Healthy young nursery worker has double mastectomy after finding she has breast cancer gene

Fiona Luscombe has had a double mastectomy after both her mother and grandfather died following a battle with breast cancer.

The 23-year-old had elective surgery to remove both breasts after discovering she had the hereditary BRCA2 cancer gene.

The abnormal gene is passed from parent to child and caused Fiona’s mother, Brenda, and grandfather, Frank, to develop breast cancer.

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Doctors told Fiona, who discovered she had BRCA2 in October 2011 told her she wouldn’t know anymore until further scans when she turned 30.

But rather than wait until she might be diagnosed later in life she decided to have both breasts removed as a precaution.

Her decision echoes that of former pop star Michelle Heaton, 33, who last week had a double mastectomy after finding she had BRCA2.

Nursery teacher Fiona, from Plymouth explained: “They talked me through the process, took my blood, and I received the results a month later.

“I was devastated, totally gutted and it took a long time to get my head around it. As soon as I got the test through I couldn’t sit on it.

“I’ve grown up with cancer really. I think it’s harder mentally than I thought it would be but I couldn’t sit on it, I had to sort myself out.”

[Related: Bernie Nolan on her new cancer battle]

The operation was carried out at St Michael’s Hospital in Hayle, Cornwall, nine weeks ago.

Fiona’s sister Jenny, 26,  who had previously told she did not have the cancer gene, came back to the UK from Spain to look after her sibling.

Fiona revealed: “It went really well but it was really daunting. Both breasts were removed at the same time. They removed all the tissue and put the implants in."

She said she had already spoken to her fiancé Chris Warn, a window cleaner, about the operation before she took the test.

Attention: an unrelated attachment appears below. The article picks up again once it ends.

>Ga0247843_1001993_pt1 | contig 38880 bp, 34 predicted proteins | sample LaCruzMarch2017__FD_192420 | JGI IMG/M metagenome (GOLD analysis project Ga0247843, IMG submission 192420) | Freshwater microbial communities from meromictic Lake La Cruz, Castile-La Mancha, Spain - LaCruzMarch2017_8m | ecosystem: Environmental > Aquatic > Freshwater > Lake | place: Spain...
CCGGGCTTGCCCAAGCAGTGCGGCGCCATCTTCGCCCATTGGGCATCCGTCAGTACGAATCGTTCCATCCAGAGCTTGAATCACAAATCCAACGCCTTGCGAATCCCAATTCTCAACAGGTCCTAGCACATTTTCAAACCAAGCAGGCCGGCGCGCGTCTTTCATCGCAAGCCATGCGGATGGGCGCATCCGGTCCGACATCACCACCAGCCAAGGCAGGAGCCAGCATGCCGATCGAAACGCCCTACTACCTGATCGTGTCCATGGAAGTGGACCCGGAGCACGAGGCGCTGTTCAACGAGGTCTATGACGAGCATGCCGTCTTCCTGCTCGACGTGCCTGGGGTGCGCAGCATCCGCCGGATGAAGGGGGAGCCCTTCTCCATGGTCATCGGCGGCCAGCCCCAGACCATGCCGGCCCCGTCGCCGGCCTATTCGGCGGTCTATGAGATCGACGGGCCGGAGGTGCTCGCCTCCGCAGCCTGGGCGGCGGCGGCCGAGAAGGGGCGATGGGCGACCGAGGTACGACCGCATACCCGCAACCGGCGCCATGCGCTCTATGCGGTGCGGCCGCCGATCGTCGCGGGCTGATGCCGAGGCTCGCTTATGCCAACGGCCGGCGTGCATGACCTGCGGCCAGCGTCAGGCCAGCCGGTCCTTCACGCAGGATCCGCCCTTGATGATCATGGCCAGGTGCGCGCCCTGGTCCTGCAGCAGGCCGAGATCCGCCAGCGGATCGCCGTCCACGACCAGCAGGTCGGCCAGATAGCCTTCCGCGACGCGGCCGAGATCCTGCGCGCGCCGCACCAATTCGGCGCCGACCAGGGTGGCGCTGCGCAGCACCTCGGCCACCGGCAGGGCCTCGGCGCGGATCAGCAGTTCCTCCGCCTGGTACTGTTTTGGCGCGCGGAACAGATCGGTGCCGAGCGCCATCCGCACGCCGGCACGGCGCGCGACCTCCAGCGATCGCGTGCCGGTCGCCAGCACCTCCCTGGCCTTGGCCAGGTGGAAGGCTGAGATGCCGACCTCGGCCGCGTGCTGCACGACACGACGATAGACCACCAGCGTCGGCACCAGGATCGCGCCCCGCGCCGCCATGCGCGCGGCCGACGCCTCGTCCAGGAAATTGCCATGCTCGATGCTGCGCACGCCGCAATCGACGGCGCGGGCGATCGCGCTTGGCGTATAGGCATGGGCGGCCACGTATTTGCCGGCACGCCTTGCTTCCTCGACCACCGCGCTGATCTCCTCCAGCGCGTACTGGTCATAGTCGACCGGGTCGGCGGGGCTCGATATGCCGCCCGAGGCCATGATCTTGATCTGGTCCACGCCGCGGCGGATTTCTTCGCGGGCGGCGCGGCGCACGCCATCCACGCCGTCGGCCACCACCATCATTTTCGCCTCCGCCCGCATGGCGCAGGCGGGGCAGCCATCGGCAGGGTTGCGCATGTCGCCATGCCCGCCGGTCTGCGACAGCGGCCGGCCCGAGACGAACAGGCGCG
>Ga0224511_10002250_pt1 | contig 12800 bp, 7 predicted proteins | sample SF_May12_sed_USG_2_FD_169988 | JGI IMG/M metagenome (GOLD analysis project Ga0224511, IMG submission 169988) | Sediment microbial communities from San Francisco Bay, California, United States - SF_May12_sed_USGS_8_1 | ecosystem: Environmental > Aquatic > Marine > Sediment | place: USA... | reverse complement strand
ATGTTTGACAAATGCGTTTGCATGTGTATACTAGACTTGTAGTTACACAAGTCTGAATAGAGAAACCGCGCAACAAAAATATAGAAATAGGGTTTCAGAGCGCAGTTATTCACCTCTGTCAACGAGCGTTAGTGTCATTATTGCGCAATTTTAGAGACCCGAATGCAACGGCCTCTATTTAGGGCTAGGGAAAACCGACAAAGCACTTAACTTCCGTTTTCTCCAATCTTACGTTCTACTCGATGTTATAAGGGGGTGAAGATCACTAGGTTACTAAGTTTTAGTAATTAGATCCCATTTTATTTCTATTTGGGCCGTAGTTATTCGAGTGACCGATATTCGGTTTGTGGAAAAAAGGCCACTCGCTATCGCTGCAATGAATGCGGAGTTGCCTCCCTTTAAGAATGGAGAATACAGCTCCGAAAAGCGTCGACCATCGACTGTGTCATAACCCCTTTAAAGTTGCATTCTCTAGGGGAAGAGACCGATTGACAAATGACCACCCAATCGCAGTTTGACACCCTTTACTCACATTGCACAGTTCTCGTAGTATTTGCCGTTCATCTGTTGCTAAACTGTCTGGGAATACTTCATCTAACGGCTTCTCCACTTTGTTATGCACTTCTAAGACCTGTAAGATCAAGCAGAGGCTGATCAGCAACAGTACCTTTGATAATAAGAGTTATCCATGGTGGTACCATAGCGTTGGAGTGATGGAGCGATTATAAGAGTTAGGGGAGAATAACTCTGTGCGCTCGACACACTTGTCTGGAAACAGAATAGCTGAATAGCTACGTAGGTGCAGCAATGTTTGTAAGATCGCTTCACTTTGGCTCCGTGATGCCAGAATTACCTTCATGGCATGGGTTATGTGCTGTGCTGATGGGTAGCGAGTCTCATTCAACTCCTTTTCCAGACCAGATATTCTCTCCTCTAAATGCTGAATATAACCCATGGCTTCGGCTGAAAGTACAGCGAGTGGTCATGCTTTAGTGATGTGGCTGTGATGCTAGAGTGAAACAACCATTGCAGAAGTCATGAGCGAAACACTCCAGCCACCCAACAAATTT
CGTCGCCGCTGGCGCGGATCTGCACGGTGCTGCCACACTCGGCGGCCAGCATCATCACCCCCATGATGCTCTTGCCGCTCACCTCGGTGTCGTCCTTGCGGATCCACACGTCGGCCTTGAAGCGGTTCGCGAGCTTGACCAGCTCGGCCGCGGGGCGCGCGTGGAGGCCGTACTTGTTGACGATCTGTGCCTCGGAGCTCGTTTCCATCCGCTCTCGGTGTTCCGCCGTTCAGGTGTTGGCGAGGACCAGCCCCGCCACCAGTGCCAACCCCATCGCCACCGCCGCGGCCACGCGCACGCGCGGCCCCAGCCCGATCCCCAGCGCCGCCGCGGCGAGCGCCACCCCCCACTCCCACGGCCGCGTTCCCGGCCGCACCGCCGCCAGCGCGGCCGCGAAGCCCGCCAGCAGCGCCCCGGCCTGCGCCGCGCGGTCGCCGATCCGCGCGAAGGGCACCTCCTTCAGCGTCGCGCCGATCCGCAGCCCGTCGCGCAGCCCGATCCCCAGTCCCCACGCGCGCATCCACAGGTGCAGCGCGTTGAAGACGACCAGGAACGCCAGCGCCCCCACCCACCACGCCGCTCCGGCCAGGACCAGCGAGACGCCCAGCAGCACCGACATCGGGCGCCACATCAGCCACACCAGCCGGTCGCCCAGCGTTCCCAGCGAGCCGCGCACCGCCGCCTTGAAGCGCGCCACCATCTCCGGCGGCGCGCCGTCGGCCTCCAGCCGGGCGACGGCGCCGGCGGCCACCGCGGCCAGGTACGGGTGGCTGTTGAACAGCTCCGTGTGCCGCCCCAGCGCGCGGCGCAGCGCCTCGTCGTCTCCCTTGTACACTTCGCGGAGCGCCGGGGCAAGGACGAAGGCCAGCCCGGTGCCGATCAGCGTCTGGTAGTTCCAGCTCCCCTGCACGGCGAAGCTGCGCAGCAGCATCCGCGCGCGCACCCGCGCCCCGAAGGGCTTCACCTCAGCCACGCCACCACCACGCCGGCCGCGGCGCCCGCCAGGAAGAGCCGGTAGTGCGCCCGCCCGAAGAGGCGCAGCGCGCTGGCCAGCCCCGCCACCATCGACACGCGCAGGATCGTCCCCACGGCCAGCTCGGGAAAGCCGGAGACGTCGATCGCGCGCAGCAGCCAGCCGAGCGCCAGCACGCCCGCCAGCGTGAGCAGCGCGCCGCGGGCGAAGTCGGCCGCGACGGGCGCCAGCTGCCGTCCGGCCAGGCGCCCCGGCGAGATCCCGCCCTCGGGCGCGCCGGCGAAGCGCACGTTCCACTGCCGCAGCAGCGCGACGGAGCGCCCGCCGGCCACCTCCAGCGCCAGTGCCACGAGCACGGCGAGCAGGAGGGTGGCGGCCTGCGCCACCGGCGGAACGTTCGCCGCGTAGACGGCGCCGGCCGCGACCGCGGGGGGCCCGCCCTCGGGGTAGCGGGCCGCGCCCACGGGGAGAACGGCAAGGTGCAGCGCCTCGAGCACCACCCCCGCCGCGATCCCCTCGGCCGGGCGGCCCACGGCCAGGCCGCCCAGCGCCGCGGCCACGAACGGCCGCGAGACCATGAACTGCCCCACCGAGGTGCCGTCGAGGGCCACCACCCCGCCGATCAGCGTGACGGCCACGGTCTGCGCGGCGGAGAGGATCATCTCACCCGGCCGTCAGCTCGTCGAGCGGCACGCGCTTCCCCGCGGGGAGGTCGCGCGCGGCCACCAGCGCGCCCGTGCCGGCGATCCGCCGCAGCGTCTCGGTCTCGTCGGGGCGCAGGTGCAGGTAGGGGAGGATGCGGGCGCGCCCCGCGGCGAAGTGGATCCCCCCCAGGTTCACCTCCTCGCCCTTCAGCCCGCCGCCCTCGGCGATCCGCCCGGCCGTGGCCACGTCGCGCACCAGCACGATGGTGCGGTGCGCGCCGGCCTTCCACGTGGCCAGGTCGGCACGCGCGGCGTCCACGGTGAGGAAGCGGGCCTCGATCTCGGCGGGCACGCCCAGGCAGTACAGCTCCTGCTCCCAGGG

Fiona said: “He was around when my mum died as well and so he knew about my family. He was very supportive - just saying 'I'm happy as long as you're happy'.”

Fiona was aged just three when mum Brenda was diagnosed with breast cancer which she later recovered from.

But it returned 13 years later in her lymph nodes, liver and then in her bones and Brenda died of liver cancer in August 2007 aged 48.

Fiona said: “Mum had it when she was 32 years old. I’m 23, I just couldn’t risk it.”

[Related: Smart bra could fight cancer by detecting tumours]

Her grandfather, Frank Ross was diagnosed with cancer of the left breast in his 70s. Although he had gone through a successful operation he died, suffering from several health issues, when he was 86.

Fiona, who was 18 when he passed away, said: “I don't remember much about when he was diagnosed. It’s unusual - only one in 100,000 men in England are affected by breast cancer.”

It is estimated that around 300 new cases of breast cancer in men are diagnosed each year in England. The average age of diagnosis is 71.

Fiona's father, Malcolm Luscombe retired from his fire officer job when Brenda was diagnosed and said he was “very proud” of his daughter.

The 63-year-old said: “I think the hereditary problem goes back beyond her grandfather. It was a shock when he was diagnosed and just goes to show men can get it too. It was big decision for Fiona to have this operation - a big step.”

Fiona is now using her brave decision as a way of raising awareness for others who face hereditary breast cancers.

The nursery worker said: “I’m trying to raise awareness for people with hereditary breast cancer and the National Breast Cancer Hereditary Helpline because it's not very well known.

“I’m trying to do all I can by handing out leaflets and giving people the opportunity to speak to someone who has had their breasts removed and been through it.”

BRCA1 and BRCA2 are genes that have been shown to play a role in hereditary breast and ovarian cancer.

People with a strong family history of some cancers are invited to have more regular screening than people who don’t seem at increased risk.

Breast cancer is often thought of as a condition that only affects women, but men - like Fiona’s grandfather Frank - can develop it.

Fiona has now agreed to be the Devon representative for National Breast Cancer Hereditary Helpline.